Edgard Victor Achille Charles Varèse (December 22, 1883 November 6, 1965) was a French composer, considered one of the pioneers and frontrunners of Avant-garde Music. He saw music as a series of organized sounds, even noises, because as he said "what is music but organized noises?".
Varèse is also well known as a pioneer in Electronic Music, using electronic mediums for sound production, though not to actually generate sounds — his work of this type is more correctly considered musique concrete. He was naturalized as an American citizen in 1927. His existing oeuvre is short, consisting of approximately three hours worth of music in total, though almost all of his earlier work was destroyed in a fire. A complete list follows:
- Dance For Burgess
- Density 21.5
- Ètude pour Espace
- Un Grand Sommeil Noir. This is his only surviving early composition.
- La Procession De Verges
- Nocturnal. Edited and completed by Chou Wen Chung.
- Poème Electronique
- Tuning Up. Completed from sketches by Chou Wen Chung.
Varèse's work provides examples of...
- All Drummers Are Animals: Percussion and drums are very prominent in Varèse's work. Ionisation in particular is scored entirely for percussion instruments.
- Avant-garde Music: The genre he is closely associated with.
- Cradle of Loneliness: Déserts was composed by Varèse, not only alluding to physical deserts, but also "those of the human spirit, of that distant inner space no telescope can reach, where one is alone."
- Electronic Music: Varèse was one of the early composers to experiment with electronica. One of his pieces is even named Poème Electronique. These works, as well as La Procession De Verges and the tape music portion of Déserts are correctly considered examples of musique concrete because they do not employ sounds generated from an electronic source.
- Everything Is an Instrument: Even wind machines, electronic tape, whips, sirens.
- Messy Hair: Varèse is recognizable due to his long, messy hair. In fact, this was one of the things that appealed to teenage Frank Zappa, as Varèse looked like a Mad Scientist on his album covers.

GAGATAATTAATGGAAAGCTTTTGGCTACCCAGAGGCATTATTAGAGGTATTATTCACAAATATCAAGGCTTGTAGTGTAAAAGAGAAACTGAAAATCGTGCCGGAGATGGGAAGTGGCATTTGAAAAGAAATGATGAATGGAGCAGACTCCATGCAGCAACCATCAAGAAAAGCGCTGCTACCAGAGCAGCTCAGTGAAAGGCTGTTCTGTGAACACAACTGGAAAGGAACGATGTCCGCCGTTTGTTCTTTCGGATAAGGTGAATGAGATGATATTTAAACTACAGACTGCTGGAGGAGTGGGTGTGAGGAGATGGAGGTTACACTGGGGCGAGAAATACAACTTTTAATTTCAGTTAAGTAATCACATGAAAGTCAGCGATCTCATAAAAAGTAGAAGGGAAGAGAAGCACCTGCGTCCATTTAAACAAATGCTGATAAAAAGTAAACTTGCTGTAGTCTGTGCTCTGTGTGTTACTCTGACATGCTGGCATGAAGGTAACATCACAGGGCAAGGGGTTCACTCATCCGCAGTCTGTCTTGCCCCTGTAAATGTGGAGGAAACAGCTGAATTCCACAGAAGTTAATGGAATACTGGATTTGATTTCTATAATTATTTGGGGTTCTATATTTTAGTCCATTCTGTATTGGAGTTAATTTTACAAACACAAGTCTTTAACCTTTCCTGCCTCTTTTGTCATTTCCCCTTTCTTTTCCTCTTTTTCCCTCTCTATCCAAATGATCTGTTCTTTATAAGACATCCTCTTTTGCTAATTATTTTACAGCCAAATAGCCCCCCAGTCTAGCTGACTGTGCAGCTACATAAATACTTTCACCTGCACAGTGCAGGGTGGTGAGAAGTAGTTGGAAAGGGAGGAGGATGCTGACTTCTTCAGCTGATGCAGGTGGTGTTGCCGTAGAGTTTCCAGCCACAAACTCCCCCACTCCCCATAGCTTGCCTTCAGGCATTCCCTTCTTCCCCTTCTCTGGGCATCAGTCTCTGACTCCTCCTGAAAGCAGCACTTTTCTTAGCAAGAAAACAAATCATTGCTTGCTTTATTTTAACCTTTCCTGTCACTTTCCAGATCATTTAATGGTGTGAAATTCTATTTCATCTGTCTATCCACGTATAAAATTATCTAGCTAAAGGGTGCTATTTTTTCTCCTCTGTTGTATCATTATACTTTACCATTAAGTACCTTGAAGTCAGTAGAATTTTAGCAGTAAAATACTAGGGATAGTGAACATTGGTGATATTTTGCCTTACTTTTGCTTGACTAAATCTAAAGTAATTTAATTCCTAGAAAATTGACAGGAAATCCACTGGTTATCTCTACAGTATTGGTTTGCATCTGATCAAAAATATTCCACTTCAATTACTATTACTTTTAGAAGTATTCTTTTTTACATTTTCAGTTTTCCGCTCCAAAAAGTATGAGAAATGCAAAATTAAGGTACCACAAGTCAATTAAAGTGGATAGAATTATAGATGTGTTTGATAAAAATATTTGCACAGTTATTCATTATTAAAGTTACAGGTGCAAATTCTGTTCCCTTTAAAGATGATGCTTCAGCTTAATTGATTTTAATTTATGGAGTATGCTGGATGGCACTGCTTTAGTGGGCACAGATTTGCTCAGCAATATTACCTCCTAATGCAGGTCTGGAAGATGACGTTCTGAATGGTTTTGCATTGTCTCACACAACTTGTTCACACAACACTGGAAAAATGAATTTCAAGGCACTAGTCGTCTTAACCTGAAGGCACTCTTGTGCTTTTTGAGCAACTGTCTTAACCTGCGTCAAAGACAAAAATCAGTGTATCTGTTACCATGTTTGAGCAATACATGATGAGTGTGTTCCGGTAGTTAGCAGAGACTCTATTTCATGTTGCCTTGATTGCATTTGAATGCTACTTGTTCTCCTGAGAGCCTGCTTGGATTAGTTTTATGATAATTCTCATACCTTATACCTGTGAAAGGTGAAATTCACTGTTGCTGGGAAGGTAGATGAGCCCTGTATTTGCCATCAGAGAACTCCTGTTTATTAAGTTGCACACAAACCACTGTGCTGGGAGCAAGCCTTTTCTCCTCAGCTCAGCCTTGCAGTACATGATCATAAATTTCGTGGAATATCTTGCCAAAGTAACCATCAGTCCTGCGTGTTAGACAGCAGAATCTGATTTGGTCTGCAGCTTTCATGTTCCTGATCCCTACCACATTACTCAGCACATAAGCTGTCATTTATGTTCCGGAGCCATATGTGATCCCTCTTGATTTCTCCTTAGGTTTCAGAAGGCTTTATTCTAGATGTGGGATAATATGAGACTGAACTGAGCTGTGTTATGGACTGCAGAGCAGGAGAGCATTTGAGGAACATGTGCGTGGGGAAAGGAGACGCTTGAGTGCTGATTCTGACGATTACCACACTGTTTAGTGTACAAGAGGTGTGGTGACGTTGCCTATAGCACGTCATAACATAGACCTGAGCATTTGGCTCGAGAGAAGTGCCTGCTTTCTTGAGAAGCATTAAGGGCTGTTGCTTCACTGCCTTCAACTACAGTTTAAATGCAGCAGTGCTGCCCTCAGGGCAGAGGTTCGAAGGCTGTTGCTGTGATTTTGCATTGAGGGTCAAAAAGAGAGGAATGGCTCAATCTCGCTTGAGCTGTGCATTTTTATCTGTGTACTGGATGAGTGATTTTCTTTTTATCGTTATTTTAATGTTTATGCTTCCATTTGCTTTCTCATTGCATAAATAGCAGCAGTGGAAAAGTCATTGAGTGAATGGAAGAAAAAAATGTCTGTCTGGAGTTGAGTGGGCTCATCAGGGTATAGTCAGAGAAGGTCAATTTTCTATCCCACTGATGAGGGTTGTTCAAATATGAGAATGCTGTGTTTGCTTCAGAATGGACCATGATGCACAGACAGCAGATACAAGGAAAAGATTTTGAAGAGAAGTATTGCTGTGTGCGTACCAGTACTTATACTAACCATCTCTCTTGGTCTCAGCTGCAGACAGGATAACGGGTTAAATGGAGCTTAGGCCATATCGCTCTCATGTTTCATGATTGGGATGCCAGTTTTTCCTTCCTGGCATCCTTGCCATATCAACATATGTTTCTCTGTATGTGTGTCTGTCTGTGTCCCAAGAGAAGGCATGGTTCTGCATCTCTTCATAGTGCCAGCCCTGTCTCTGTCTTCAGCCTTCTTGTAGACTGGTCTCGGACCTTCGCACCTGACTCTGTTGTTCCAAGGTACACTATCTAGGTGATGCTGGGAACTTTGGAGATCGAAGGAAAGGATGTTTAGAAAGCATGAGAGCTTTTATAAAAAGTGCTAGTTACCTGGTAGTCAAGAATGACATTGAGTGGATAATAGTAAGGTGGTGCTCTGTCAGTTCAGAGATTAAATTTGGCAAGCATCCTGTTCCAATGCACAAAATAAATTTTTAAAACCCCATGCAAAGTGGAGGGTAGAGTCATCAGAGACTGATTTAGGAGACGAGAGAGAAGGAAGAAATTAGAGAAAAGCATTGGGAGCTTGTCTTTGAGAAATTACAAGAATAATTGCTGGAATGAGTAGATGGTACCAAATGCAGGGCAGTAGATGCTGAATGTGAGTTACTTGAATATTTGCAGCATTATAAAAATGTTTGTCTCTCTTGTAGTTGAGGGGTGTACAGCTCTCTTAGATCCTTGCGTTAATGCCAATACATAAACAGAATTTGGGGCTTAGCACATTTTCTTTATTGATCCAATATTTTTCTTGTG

- Pop-Cultural Osmosis: Nowadays, Varèse is probably best known as Frank Zappa's main influence.
- Shout-Out: Some of this composer's work titles reference scientific concepts. A notable example is Density 21.5, commissioned by flautist Georges Barrère for performance on his new platinum flute. The density of platinum is 21.5.
- Spell My Name with an "S": He was given the first name Edgard at birth. When he emigrated to the United States, he first referred to himself as Edgar but reverted to his earlier first name (if not always consistently so) in the 1940s. Music history books normally use the Edgard version.
- Spiritual Successor: Several composers, most prominently Milton Babbitt, Pierre Boulez, John Cage, Mario Davidovsky, Olivier Messiaen, Krzystztof Penderecki, Karlheinz Stockhausen, Frank Zappa, and John Zorn. Most any composer who produced electronic music or musique concrete is heavily indebted to his work.
Edgard Varèse in popular culture
- Frank Zappa discovered Varèse through a bad review in a magazine and out of Bile Fascination went out to look for it. It took him a year to track it down, but he bought it immediately. When he finally listened to it the record literally changed his teenage life and inspired him to become a composer himself. According to The Real Frank Zappa Book an 18-year-old Zappa asked for a phone call with Varèse for his birthday in 1958, but only got Varèse's wife on the phone. It turned out her husband was in Brussels, for the World's Fair, where he was commissioned to write Poème Electronique, but she promised he would phone back. Varèse did indeed call Zappa up and they talked on the phone. Unfortunately the two men would never meet in person, but Zappa did receive a personal letter by Varèse, which he had framed. A segment of "The Return Of The Son Of Monster Magnet" on Freak Out is nicknamed "In Memoriam Edgar Varèse." On the same album Zappa names Varèse as one of his influences in a list printed in the sleevenotes, where he also reproduced a Varèse quote he would reprint on a lot of his albums: "The present day composer refuses to die." In the early 1980s Zappa also recorded an album of Varèse's music with a small ensemble, but never released it, preferring to keep it to himself.
- The opening track of Chicago's Chicago V (1972) album is called "A Hit by Varèse".
- "Cycles du Nord" on John Zorn and Music Romance's Music for Children (1998), is a 20 minute long wind machine composition dedicated to Edgard Varèse. The album Moonchild: Songs Without Words also takes inspiration from Varèse.
- The record label Varèse Sarabande. Its forerunner label Varèse International was founded in 1972 (several years after his death) and specialized in avant-garde and classical music, so he was an obvious choice as a Shout-Out for the label name. After Varèse International merged with Sarabande in 1977, they went with a much broader artistic lineup and the name became an Artifact Title.